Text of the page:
Hue Jackson looks to build on Eddie Robinson’s legacy

Courtesy of GSU Communications

Every February, family, friends, and football supporters embark to visit the Eddie G. Robinson Museum to honor the late Grambling State University football coach by celebrating his birthday.

Robinson, who would have turned 103 on Sunday, February 13, coached at Grambling State for 56 years and is one of the greatest college football coaches in history. He grew Grambling State from a “small” college into a football powerhouse and retired in 1997 with 408 victories.

Robinson’s legacy as a college football coach paved the way for current Grambling State head coach Hue Jackson.

Jackson, who became the 14th head coach in the program’s history, said Robinson’s impact had a lasting effect on minorities who aspired to coach football.

“He set the standard (for minority coaches) to follow,” Jackson said. “Obviously it is a tall standard to rise to. Anytime you can be called one of the greatest coaches in the history of football, that is special. He was a special man, special coach at a special place in a special time.”

Jackson was the first minority head coach in NFL history to coach at two different franchises, the Oakland (now Las Vegas) Raiders and the Cleveland Browns. In fact, there have only been two minority coaches in the entire history of the NFL to be head coach in two different spots – Jackson and Lovie Smith.

With more than 30 years in the coaching profession, Jackson is excited to land at Grambling State and continue to build upon Robinson’s legacy.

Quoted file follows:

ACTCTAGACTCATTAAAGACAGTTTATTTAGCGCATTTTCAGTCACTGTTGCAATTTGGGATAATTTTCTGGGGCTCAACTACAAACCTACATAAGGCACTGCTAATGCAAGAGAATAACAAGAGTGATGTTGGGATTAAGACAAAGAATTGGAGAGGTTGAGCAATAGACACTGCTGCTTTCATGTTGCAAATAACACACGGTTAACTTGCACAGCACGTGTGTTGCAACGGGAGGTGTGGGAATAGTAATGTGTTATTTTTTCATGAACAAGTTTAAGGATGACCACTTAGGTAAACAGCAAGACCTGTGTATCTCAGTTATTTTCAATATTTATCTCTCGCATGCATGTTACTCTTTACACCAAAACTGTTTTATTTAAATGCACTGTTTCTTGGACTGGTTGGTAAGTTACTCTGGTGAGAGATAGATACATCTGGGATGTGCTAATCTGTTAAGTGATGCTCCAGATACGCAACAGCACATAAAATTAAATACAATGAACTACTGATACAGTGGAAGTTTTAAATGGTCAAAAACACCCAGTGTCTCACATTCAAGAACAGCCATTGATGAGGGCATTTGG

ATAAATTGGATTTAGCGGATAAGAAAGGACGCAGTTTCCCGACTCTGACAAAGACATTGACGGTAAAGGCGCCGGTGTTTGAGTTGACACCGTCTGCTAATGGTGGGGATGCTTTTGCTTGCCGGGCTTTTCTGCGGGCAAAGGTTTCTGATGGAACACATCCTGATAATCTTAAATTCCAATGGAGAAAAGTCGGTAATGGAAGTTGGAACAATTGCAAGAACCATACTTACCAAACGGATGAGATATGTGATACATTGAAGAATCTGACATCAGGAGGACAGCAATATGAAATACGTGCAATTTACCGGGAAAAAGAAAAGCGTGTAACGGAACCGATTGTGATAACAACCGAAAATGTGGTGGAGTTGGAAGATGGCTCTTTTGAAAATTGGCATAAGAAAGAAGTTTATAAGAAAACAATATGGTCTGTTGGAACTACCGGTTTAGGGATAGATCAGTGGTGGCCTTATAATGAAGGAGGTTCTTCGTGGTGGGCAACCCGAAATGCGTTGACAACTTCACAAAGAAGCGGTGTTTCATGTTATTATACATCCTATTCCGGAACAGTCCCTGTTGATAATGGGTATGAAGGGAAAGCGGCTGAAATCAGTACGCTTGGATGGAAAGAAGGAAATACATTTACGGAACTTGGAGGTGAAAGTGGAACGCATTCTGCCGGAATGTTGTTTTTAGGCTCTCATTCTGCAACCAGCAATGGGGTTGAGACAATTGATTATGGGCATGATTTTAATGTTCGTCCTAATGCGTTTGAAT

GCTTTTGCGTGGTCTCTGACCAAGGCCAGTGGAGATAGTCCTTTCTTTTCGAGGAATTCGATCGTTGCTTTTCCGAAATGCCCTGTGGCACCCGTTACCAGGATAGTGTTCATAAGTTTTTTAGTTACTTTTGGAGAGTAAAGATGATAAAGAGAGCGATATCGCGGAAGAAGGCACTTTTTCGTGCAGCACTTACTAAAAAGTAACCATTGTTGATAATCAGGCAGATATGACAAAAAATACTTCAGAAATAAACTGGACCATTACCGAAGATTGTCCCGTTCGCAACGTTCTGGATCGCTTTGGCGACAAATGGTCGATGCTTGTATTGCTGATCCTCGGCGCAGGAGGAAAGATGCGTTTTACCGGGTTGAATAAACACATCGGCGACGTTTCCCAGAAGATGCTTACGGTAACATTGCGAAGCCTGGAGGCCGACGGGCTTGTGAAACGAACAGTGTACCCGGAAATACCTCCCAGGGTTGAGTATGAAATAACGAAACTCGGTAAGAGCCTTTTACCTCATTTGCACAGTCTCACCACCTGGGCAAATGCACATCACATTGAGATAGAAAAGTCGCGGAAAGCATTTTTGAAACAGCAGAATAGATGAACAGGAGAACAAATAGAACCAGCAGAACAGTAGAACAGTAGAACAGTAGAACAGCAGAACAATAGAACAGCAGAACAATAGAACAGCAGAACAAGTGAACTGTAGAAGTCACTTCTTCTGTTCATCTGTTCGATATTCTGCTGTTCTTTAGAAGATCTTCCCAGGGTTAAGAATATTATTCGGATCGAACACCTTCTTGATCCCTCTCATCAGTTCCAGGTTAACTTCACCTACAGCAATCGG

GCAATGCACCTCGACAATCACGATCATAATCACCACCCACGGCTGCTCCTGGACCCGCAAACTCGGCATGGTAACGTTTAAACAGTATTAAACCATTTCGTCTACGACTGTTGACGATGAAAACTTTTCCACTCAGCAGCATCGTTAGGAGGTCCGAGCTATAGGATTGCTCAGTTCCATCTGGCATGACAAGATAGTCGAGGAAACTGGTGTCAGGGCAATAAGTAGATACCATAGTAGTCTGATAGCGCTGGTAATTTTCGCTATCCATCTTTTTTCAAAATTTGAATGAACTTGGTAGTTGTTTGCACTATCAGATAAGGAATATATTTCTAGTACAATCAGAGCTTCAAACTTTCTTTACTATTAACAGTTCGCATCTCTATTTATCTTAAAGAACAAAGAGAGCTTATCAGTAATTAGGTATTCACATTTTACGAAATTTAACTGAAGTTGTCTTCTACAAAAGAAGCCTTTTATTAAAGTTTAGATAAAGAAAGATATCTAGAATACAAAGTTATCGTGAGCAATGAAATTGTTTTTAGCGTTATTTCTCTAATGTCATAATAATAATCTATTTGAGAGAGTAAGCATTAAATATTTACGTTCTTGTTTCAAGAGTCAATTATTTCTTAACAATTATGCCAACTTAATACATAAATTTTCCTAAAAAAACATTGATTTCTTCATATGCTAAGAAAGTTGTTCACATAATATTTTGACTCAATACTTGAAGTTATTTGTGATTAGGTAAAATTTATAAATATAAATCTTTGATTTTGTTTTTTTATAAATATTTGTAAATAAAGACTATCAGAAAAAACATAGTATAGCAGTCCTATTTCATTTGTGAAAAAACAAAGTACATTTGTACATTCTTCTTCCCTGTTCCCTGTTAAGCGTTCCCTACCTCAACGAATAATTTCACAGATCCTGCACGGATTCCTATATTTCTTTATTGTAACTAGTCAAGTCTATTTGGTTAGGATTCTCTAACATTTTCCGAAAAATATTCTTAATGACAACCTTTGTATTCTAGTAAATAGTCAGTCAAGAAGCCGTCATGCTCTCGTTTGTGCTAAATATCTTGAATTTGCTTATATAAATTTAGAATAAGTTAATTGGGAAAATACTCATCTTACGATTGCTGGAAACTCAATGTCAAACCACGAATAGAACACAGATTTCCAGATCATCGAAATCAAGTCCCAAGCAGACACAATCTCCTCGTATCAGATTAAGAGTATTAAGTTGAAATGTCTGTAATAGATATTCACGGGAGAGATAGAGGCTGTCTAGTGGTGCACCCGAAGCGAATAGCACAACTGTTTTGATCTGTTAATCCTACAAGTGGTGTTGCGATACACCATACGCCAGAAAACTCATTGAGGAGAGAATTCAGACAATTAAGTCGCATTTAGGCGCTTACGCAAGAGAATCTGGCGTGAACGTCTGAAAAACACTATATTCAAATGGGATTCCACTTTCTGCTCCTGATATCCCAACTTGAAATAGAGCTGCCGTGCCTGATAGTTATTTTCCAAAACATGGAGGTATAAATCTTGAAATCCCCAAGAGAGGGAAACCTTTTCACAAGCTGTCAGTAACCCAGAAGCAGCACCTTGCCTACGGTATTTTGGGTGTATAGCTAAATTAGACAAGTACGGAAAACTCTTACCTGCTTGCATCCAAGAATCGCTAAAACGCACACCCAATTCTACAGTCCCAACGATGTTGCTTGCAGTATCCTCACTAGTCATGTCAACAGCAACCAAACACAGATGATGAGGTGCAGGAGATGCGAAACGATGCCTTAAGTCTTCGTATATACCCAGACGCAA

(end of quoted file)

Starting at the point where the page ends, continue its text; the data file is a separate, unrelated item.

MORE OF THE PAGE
“Being at the institution where Coach Robinson won all these games means everything to me,” Jackson said. “I carry all that weight, along with my staff, our players; to do it as well as he did. We don’t know if we can live up to that, but we sure are going to try.”

Robinson, who was born in Jackson in East Feliciana Parish in South Louisiana, won nine Black College Football National Championships, along with 17 Southwestern Athletic Conference (SWAC) championships.

Robinson received numerous accolades, including being inducted into the College Football Hall of Fame in 1997. In addition, he received the Amos Alonzo Stagg Award from the American Football Coaches Association (AFCA) in 1992 and the Amos Alonzo Staff Coaching Award from the United States Sports Academy in 1985.

Family and friends will have the opportunity to celebrate Robinson’s birthday on Saturday, February 12 during an open house event at The Eddie G. Robinson Museum from 1 pm to 4 pm.

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